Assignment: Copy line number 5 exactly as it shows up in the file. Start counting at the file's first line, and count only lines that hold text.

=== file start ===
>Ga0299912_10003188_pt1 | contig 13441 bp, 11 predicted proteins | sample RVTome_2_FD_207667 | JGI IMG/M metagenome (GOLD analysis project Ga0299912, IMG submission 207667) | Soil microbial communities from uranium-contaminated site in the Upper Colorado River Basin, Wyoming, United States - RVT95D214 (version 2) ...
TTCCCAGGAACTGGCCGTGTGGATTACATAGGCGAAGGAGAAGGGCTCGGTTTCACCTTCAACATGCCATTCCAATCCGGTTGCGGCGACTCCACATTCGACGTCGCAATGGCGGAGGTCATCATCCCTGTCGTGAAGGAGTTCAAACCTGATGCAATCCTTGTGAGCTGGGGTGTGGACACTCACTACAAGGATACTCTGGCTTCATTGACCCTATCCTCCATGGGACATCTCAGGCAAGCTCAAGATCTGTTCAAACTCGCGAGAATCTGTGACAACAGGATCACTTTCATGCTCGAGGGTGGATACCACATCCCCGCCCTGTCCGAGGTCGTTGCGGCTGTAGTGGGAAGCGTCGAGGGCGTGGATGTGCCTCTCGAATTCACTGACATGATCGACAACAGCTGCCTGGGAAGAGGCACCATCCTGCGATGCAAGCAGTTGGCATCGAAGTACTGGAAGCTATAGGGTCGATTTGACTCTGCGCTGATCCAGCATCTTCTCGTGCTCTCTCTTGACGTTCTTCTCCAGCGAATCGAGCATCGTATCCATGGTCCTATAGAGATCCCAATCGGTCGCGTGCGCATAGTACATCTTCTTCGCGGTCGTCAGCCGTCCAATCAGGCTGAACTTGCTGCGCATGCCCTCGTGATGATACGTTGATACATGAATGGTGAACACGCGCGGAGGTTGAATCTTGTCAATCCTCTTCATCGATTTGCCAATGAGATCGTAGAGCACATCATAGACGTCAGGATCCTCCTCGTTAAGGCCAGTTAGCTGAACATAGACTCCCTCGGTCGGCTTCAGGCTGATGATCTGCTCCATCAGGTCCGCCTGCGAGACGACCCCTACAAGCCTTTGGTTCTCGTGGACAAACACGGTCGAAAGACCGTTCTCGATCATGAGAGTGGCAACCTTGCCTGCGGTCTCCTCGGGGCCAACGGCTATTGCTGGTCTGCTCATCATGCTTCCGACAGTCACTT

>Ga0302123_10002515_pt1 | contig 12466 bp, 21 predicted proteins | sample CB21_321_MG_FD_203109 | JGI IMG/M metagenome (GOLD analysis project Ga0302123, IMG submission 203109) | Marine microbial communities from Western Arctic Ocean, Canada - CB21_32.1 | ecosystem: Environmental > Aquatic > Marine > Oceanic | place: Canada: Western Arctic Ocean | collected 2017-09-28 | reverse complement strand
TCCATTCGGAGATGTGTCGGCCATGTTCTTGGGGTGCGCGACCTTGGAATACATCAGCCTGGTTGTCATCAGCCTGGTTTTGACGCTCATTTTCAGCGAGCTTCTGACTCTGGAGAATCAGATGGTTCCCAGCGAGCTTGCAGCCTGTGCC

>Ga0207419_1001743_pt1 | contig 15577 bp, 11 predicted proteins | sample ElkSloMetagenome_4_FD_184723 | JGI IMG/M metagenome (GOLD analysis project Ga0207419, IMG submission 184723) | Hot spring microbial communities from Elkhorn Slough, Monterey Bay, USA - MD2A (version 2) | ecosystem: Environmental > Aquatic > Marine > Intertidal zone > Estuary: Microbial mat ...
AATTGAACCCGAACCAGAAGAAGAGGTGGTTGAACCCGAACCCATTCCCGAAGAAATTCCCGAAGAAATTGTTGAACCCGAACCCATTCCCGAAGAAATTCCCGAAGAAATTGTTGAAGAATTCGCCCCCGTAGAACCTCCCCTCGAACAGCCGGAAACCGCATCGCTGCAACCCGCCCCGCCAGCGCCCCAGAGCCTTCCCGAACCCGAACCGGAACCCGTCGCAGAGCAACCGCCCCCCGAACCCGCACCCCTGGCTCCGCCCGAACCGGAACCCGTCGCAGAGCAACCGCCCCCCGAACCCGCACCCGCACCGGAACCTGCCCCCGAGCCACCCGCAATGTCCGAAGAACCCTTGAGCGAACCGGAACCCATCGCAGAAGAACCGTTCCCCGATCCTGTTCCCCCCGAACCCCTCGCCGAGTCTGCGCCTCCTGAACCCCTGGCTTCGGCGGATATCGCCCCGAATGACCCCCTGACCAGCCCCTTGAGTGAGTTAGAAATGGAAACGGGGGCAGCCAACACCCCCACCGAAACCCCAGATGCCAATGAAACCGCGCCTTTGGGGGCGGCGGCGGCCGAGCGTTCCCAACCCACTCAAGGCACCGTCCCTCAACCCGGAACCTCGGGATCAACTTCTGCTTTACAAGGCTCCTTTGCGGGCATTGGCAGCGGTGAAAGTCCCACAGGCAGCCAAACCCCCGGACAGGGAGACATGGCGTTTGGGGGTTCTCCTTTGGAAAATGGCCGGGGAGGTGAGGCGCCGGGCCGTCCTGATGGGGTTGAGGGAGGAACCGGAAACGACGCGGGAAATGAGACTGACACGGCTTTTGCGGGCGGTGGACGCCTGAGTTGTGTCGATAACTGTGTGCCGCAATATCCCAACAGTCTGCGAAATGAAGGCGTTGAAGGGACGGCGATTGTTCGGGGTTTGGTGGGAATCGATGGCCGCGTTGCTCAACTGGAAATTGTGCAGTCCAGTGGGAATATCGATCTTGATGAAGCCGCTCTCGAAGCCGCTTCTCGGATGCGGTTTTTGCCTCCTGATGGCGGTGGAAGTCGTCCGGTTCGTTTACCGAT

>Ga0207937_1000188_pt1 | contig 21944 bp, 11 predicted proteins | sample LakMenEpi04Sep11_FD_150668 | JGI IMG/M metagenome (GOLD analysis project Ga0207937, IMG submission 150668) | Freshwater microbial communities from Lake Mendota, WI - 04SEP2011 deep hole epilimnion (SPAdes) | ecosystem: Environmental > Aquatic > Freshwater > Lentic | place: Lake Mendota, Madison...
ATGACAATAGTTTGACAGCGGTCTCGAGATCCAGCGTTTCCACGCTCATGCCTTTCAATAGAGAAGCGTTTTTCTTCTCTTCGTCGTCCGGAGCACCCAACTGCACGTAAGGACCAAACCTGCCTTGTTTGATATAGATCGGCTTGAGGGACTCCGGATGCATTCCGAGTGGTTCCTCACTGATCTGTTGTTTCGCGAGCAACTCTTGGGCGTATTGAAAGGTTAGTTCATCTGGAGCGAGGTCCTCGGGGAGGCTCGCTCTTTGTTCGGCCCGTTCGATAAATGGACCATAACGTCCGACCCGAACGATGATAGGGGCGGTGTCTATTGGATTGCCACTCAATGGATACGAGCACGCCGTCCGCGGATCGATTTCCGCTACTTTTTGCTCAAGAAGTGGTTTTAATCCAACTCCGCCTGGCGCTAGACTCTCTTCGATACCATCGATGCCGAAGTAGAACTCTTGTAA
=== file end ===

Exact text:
>Ga0207419_1001743_pt1 | contig 15577 bp, 11 predicted proteins | sample ElkSloMetagenome_4_FD_184723 | JGI IMG/M metagenome (GOLD analysis project Ga0207419, IMG submission 184723) | Hot spring microbial communities from Elkhorn Slough, Monterey Bay, USA - MD2A (version 2) | ecosystem: Environmental > Aquatic > Marine > Intertidal zone > Estuary: Microbial mat ...